JAMA Netw Open. 2020;3(3):e200841. doi:10.1001/jamanetworkopen.2020.0841
    Introduction

    The last century has seen substantial increases in the generation of knowledge pertaining to clinical cancer care.1 In 1995, the National Comprehensive Cancer Network (NCCN), a not-for-profit alliance of National Cancer Institute–designated cancer centers, was created with the goal of developing standards of care for cancer treatment. Since its inception, the NCCN has published regularly updated Clinical Practice Guidelines in Oncology (NCCN Guidelines) that cover recommended management for 97% of patients with cancer. The guidelines are used by as many as 95% of oncologists in the US in clinical practice and are relied on by public and private insurers to determine oncology coverage policies.2 Since the establishment of the NCCN Guidelines, cancer management options have continued to increase in quantity and complexity because of advances in personalized medicine, novel therapeutics, and technology. The extent to which cancer data and knowledge are growing has implications for policy making, medical education, and the health care system. Thus, we sought to quantify the increase in clinical cancer knowledge represented in the NCCN Guidelines since the turn of the 21st century.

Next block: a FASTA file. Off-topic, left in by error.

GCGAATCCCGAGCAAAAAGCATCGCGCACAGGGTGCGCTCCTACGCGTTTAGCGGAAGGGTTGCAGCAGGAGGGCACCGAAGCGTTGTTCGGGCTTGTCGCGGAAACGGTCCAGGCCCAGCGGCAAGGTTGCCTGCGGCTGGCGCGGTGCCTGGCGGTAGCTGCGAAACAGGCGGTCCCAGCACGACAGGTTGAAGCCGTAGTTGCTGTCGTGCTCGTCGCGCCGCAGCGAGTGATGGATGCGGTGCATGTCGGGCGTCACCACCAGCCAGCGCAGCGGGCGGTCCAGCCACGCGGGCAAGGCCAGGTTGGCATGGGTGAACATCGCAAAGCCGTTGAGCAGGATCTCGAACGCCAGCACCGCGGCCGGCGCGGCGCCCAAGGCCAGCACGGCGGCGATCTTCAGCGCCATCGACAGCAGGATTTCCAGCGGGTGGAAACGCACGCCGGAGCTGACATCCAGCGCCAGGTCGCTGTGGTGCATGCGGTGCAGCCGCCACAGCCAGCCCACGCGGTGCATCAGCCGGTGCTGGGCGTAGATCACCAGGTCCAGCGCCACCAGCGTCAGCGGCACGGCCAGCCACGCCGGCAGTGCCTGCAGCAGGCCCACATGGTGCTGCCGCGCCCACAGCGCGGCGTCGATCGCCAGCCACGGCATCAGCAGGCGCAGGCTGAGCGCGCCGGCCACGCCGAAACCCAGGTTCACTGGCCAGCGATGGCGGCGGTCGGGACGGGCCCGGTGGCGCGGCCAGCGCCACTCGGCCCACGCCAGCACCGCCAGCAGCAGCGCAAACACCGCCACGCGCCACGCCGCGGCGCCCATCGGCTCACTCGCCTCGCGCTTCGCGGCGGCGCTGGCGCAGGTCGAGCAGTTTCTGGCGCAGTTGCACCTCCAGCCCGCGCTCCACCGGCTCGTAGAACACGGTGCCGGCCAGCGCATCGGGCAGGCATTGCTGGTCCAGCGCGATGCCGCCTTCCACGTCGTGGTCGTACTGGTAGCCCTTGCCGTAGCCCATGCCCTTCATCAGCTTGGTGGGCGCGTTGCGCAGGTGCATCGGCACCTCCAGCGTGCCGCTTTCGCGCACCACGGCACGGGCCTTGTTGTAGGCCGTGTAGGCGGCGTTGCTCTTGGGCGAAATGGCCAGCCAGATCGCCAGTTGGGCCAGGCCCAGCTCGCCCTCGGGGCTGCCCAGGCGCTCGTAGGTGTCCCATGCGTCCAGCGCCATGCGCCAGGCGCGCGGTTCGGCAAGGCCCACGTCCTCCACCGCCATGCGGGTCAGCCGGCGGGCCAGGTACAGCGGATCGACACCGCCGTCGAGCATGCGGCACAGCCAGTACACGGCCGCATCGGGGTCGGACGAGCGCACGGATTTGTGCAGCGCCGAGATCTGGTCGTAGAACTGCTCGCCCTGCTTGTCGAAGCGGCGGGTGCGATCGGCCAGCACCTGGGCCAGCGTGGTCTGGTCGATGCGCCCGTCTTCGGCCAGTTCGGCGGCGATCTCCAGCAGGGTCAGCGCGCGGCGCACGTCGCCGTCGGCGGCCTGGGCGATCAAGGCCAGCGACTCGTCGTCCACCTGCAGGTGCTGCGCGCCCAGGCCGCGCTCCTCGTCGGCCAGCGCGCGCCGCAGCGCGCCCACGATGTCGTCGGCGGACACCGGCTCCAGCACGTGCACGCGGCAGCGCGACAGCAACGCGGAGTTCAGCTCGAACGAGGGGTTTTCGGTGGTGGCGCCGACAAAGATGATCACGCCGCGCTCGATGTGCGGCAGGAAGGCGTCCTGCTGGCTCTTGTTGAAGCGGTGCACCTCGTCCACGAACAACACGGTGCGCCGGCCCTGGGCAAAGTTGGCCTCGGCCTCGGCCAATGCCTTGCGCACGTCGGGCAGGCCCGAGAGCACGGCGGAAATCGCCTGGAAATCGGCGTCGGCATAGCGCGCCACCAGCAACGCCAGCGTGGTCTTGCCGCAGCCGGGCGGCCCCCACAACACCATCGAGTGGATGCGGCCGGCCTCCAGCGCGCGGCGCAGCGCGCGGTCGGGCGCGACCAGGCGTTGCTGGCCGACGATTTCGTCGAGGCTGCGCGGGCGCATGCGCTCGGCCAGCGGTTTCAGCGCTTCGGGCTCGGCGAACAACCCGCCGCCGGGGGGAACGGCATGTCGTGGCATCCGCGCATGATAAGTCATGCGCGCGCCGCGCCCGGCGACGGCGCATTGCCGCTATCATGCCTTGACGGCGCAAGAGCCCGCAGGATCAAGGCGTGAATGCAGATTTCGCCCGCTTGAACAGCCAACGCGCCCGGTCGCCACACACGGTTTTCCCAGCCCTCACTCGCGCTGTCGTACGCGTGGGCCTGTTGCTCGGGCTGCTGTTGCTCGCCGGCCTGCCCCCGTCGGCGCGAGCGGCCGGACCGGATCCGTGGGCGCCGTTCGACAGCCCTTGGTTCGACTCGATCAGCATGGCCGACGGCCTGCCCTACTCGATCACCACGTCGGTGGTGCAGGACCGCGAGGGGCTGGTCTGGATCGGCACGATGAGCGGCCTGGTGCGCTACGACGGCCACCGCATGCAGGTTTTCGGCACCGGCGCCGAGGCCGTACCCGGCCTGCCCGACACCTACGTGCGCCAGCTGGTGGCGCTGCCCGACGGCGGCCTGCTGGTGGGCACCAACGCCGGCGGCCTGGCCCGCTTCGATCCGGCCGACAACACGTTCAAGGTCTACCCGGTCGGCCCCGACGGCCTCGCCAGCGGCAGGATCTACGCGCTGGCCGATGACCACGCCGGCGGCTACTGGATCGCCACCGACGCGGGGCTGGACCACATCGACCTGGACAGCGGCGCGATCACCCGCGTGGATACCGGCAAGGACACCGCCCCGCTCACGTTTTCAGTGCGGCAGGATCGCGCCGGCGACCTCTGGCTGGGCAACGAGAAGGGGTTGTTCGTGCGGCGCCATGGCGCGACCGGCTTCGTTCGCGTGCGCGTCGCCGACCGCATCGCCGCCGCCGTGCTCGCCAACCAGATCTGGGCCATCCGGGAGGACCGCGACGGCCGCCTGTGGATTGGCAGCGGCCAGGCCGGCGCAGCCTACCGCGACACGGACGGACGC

Methods

    We analyzed current and archived NCCN Guidelines from 1996 to 2019 using the NCCN website, the Internet Archive,3 and the Harvard Medical School library. The study follows the Strengthening the Reporting of Observational Studies in Epidemiology (STROBE) reporting guideline for cross-sectional studies and was conducted with permission from the NCCN. Because the study does not involve human participants, it was exempt from institutional review board review per the Common Rule. We accessed NCCN Guidelines in original electronic portable document format and performed the data analysis during September 2019. The most common cancers (ie, breast, prostate, non–small cell lung, and colon) were selected for analysis.